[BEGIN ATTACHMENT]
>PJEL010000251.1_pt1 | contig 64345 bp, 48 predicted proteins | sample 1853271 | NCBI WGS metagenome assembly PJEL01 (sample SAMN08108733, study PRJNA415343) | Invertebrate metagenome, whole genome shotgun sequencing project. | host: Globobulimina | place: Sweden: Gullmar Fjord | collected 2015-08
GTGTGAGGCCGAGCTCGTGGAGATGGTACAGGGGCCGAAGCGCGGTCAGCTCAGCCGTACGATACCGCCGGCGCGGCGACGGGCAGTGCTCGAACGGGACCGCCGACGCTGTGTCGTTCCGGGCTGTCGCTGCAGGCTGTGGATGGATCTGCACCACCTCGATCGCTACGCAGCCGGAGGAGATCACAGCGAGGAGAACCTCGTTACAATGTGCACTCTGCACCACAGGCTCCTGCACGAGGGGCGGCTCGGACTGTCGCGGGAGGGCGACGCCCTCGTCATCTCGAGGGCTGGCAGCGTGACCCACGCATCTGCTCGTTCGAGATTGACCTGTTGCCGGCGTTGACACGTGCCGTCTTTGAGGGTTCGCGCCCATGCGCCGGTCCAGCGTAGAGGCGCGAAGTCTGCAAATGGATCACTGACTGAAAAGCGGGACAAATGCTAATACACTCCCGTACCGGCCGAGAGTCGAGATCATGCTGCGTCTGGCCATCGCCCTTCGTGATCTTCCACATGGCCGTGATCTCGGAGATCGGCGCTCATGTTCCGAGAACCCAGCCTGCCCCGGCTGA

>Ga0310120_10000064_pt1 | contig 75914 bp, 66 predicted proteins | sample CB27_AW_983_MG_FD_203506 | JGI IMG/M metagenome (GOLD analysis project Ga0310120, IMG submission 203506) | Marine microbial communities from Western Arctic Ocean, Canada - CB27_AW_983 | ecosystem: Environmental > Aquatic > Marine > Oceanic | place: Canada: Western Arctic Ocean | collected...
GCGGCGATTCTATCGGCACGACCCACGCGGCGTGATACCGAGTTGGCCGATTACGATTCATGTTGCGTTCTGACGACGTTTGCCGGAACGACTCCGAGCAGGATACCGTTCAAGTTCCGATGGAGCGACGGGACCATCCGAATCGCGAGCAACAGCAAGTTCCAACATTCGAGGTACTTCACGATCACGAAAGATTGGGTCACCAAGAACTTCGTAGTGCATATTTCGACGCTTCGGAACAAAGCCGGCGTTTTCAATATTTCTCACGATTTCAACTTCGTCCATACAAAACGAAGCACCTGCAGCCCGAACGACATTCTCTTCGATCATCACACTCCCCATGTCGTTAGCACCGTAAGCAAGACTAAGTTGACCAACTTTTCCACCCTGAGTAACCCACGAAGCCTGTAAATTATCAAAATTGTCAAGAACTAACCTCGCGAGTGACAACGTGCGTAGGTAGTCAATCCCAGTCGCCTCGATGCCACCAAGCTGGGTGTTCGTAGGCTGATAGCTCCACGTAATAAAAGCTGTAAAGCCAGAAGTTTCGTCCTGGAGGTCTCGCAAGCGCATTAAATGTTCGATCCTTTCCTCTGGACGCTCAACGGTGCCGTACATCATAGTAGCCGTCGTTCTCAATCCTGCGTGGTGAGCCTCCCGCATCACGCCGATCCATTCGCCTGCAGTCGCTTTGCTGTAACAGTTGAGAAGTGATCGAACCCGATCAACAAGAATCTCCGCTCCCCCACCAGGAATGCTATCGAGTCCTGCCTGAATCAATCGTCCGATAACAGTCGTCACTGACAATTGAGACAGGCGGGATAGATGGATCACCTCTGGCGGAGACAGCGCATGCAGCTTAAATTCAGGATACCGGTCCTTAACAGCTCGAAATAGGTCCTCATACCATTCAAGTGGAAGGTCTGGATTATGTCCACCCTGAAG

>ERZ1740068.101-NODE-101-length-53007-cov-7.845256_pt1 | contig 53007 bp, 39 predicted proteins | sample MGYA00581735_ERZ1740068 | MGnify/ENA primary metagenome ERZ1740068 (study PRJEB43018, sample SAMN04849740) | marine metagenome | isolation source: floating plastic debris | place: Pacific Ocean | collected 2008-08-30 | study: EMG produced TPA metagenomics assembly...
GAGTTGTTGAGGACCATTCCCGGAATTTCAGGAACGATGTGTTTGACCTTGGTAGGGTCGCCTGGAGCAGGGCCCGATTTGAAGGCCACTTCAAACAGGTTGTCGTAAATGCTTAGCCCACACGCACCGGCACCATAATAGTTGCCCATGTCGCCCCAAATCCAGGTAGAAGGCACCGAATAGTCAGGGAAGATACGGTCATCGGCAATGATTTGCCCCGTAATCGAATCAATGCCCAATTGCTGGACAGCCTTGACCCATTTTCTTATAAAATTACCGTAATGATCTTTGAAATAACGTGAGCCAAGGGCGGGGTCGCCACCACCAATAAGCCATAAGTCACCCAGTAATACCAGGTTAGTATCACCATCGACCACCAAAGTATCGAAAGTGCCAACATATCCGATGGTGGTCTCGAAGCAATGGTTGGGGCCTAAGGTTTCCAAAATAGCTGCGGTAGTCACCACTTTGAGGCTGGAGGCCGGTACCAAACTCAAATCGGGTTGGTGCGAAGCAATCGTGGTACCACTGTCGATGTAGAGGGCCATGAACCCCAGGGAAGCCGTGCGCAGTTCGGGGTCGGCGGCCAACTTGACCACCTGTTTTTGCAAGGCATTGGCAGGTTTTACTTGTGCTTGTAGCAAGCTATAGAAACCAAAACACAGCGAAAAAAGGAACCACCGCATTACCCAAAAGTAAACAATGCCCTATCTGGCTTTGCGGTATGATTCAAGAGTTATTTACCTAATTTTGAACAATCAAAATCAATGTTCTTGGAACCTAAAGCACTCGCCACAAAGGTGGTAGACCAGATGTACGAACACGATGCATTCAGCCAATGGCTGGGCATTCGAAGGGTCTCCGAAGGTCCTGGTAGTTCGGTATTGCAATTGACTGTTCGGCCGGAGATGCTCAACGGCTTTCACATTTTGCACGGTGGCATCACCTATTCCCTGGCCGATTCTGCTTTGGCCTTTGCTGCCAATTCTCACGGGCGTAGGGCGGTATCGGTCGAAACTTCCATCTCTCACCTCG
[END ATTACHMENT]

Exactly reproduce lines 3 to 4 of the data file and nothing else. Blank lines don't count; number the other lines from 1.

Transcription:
>Ga0310120_10000064_pt1 | contig 75914 bp, 66 predicted proteins | sample CB27_AW_983_MG_FD_203506 | JGI IMG/M metagenome (GOLD analysis project Ga0310120, IMG submission 203506) | Marine microbial communities from Western Arctic Ocean, Canada - CB27_AW_983 | ecosystem: Environmental > Aquatic > Marine > Oceanic | place: Canada: Western Arctic Ocean | collected...
GCGGCGATTCTATCGGCACGACCCACGCGGCGTGATACCGAGTTGGCCGATTACGATTCATGTTGCGTTCTGACGACGTTTGCCGGAACGACTCCGAGCAGGATACCGTTCAAGTTCCGATGGAGCGACGGGACCATCCGAATCGCGAGCAACAGCAAGTTCCAACATTCGAGGTACTTCACGATCACGAAAGATTGGGTCACCAAGAACTTCGTAGTGCATATTTCGACGCTTCGGAACAAAGCCGGCGTTTTCAATATTTCTCACGATTTCAACTTCGTCCATACAAAACGAAGCACCTGCAGCCCGAACGACATTCTCTTCGATCATCACACTCCCCATGTCGTTAGCACCGTAAGCAAGACTAAGTTGACCAACTTTTCCACCCTGAGTAACCCACGAAGCCTGTAAATTATCAAAATTGTCAAGAACTAACCTCGCGAGTGACAACGTGCGTAGGTAGTCAATCCCAGTCGCCTCGATGCCACCAAGCTGGGTGTTCGTAGGCTGATAGCTCCACGTAATAAAAGCTGTAAAGCCAGAAGTTTCGTCCTGGAGGTCTCGCAAGCGCATTAAATGTTCGATCCTTTCCTCTGGACGCTCAACGGTGCCGTACATCATAGTAGCCGTCGTTCTCAATCCTGCGTGGTGAGCCTCCCGCATCACGCCGATCCATTCGCCTGCAGTCGCTTTGCTGTAACAGTTGAGAAGTGATCGAACCCGATCAACAAGAATCTCCGCTCCCCCACCAGGAATGCTATCGAGTCCTGCCTGAATCAATCGTCCGATAACAGTCGTCACTGACAATTGAGACAGGCGGGATAGATGGATCACCTCTGGCGGAGACAGCGCATGCAGCTTAAATTCAGGATACCGGTCCTTAACAGCTCGAAATAGGTCCTCATACCATTCAAGTGGAAGGTCTGGATTATGTCCACCCTGAAG